Wednesday, December 30, 2009

Whatever happened to OU-Nebraska?

My last post recalled the Big Eight glory days of the OU-Nebraska rivalry. On November 7th 2009 the Sooners and Huskers played out a depressing 10-3 Nebraska win which featured a single touchdown, scored on a drive of one yard. The game will not enter the cannon of great and memorable meetings in this storied series. Both the 2009 Huskers and Sooners have had their problems at the quarterback position while fielding first rate defenses. It wasn’t surprising that the game proved a less-than appetizing spectacle of mutual offensive inertia. Naturally every great rivalry series will occasionally provide an underwhelming spectacle. That in itself is not a problem. The sad fact about this game is that Oklahoma will not play in Lincoln again until 2013. Since the inception of the Big XII the OU-Nebraska series has only been played two of every four years. Season ticket holders in Lincoln and Norman only enjoy the opportunity of seeing their erstwhile rival as often as they can vote for who resides in the White House. That, in my opinion, is a travesty.

So what ever happened to the OU-Nebraska game?

During the 1984 off-season the U.S. Supreme Court heard and ruled upon a
land mark case launched two years earlier to challenge the NCAA’s centrally negotiated television rights monopoly. Board of Regents of the University of Oklahoma vs. the NCAA proved to be college football’s Brown vs. Topeka. This decision combined with the growing number of channels available to American television sets via cable to pave the way for the near-saturation point levels of exposure enjoyed by the game today. Most importantly, the decision gave individual schools and conference the rights to control and distribute the revenue their games generated. This revolution turned the historical rationale for conference alignments on their heads. Geographical cohesion, natural rivalries, travel costs, institutional bonds and any number of factors that had created and sustained conferences through the mid-1980s were increasingly marginalized as the golden calf of TV revenue grew larger and demanded ever greater sacrifices.

In 1991 the SEC expanded to 12 teams in order to take advantage of a previously over looked NCAA by-law stating that a conference of twelve teams might form into two divisions and create a football championship game. Conference commissioner Roy Kramer saw an opportunity for a high profile game with unparalleled revenue generating capability. He was exactly correct. The SEC set a decade of conference musical chairs in motion after the 1991 season by extent ending invitations to independent South Carolina and long-time Southwest Conference member Arkansas. An ongoing dispute over the school’s radio broadcast and revenue rights made Arkansas administrators only too eager to bolt. This realignment immediately produced two unintended consequences. Firstly, it showed other schools and conferences the immense financial and publicity value of the two-division, championship game format. Secondly, it rendered the SWC an irrelevant, parochial conference geographically rooted in the local identity and tangled political life of a single state.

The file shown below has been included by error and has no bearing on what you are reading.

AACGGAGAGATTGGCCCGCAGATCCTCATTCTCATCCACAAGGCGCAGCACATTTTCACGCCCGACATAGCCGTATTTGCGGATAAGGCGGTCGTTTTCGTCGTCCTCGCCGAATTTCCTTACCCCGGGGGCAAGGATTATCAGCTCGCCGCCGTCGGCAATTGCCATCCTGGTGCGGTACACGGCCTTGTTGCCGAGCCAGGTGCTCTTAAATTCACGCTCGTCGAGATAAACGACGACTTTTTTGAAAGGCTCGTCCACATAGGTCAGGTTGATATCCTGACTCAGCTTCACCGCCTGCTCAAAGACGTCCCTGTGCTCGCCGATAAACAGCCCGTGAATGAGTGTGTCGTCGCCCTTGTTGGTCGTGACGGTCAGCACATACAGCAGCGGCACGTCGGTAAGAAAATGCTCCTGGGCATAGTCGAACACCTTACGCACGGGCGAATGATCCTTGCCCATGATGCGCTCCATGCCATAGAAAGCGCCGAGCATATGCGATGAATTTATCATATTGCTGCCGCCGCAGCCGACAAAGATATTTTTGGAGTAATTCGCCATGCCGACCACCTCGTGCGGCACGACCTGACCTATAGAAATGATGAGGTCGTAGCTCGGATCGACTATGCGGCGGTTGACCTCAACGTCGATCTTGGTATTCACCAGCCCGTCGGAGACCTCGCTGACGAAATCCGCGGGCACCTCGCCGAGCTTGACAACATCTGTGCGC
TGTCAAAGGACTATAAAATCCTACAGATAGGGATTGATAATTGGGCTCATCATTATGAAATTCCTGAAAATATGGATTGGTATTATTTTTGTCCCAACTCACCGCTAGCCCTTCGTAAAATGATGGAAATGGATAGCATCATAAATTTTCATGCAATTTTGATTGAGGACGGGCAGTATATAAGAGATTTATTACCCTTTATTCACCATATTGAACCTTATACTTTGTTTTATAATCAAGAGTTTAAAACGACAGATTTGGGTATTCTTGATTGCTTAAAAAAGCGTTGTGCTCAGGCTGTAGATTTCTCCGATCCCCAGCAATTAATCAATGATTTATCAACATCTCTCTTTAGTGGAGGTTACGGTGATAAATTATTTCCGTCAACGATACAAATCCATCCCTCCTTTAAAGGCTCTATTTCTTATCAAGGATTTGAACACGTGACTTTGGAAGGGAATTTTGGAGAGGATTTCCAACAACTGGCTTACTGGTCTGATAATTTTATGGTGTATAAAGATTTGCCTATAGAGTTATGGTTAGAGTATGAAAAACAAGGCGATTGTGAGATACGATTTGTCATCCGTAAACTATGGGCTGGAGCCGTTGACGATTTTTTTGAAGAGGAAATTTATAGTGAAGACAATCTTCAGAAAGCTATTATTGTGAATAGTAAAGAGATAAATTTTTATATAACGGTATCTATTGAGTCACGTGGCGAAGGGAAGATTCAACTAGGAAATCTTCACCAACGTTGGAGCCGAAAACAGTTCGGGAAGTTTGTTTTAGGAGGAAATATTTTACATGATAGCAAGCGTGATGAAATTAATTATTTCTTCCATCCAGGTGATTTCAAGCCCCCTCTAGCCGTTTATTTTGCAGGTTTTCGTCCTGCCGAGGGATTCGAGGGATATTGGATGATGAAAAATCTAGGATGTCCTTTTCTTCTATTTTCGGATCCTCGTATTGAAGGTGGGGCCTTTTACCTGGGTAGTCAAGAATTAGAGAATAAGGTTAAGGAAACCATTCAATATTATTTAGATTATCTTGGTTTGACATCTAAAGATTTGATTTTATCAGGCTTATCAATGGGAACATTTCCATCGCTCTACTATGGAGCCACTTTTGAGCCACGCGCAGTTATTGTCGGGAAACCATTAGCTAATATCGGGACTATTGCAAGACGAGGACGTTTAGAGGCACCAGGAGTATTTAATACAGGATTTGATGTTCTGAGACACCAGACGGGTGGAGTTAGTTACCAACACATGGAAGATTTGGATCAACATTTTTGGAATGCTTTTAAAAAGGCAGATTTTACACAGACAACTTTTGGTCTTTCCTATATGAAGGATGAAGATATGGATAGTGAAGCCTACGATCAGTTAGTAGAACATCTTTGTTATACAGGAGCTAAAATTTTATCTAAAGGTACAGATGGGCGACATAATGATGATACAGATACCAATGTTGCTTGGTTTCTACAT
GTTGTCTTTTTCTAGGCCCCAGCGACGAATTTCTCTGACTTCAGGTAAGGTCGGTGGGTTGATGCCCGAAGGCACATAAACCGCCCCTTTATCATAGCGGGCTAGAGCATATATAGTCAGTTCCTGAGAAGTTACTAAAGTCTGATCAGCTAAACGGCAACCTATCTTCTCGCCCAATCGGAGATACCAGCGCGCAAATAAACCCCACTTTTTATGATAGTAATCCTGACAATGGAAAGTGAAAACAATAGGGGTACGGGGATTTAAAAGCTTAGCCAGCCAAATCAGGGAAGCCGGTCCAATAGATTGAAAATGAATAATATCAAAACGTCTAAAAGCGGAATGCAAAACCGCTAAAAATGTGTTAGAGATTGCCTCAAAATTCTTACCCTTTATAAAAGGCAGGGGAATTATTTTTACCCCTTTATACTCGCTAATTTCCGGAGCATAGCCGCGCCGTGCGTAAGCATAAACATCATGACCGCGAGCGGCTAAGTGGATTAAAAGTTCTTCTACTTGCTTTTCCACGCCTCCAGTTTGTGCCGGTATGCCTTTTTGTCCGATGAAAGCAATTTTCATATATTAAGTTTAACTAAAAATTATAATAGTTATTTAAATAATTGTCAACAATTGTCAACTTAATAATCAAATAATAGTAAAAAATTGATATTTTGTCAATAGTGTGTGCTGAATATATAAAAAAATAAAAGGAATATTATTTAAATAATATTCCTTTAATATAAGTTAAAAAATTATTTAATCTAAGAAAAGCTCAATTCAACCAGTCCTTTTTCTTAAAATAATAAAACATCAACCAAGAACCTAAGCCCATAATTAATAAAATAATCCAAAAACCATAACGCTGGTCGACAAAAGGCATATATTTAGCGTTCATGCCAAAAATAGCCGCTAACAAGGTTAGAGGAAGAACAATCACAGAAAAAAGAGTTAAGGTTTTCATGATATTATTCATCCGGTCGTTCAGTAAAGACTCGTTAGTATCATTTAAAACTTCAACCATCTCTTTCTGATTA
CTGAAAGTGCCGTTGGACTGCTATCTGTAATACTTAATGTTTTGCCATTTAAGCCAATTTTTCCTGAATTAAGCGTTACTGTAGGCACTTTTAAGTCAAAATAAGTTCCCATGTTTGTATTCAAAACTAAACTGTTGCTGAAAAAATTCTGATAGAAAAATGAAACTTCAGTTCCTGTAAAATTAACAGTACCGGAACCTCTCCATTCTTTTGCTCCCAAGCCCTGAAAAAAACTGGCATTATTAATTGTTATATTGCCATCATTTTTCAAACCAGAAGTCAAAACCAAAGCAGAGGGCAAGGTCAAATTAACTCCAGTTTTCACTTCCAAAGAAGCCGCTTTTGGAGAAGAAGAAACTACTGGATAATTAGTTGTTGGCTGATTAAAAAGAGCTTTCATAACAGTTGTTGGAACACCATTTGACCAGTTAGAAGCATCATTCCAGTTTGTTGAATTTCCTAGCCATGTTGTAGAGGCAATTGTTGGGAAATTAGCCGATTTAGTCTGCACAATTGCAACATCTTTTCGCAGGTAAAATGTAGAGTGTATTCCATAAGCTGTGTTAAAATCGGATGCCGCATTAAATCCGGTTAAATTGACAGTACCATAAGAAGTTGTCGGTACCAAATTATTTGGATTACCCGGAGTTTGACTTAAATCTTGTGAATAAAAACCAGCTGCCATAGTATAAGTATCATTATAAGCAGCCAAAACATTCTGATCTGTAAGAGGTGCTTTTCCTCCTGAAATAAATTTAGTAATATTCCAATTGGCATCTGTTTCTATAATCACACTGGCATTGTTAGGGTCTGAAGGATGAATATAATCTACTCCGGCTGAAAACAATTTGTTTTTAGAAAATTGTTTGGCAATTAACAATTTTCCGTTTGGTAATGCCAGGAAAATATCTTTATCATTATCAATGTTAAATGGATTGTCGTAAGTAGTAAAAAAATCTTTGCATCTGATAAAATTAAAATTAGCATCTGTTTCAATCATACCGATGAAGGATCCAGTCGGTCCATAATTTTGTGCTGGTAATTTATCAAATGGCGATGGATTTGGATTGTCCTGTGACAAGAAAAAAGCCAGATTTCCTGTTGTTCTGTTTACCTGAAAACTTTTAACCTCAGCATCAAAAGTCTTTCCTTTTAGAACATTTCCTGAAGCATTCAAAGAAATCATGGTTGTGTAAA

From the late 1960s onwards a cycle of cheating involving recruitment violation and payment of players infected the entire SWC. Struggling conference rivals attempted to keep from slipping too far behind the increasingly powerful Longhorns and Aggies. Eventually these unscrupulous practices unraveled the entire league. After the NCAA handed SMU’s football program a one-year suspension for the 1987 season boosters at various schools began a sordid retaliatory process of mutual muckraking that reduced the league to an utterly discredited public family feud. Once Arkansas departed UT chancellor William Cunningham began to explore the possibility of following suit. Despite initial flirtations with the academically alluring Pac 10 and Big 10 the most logical choice was the Big Eight. Conversations began primarily with the athletics director of longtime non-conference rival Oklahoma Donnie Duncan. With the model of the SEC’s lucrative expansion as a guide an agreement emerged by February of 1994 to marry the Big Eight with the four largest and most politically influential Texas universities. ABC’s initial contract with the new Big 12 was worth a base $90 million over five years with an extra $10 million incentive to add a championship game. The league obviously possessed the super-regional appeal that the SWC had long since lost.

Conference realignment, the conference championship format, and an increasing volume of nationally televised games through a growing entourage of cable network partners ushered in a new era for college football. Naturally, and perhaps fittingly, many aspects of the game’s former landscape changed. Conference commissioners and school administrators had to balance the weight of history and tradition with the generally more weighty imperatives of garnering the public interest and athletics revenue necessary to sustain competitive advantages. For the Big XII, the two division format added a championship game and created a juggernaut conference of national consequence. But it also involved a geographical divorce for the old Big Eight. Moving OU and Nebraska to different divisions meant potentially losing an annual series that had provided some of college football’s most memorable games and largest television audience. In the SEC several schools refused to allow realignment to disrupt the history of their most important annual fixtures. In order to maintain the Auburn-Georgia and Alabama-Tennessee rivalries the league created four other annual inter-divisional series. This balance the mathematics of an eight game regular season and maintained the fixtures that created the most local and national interest in the league.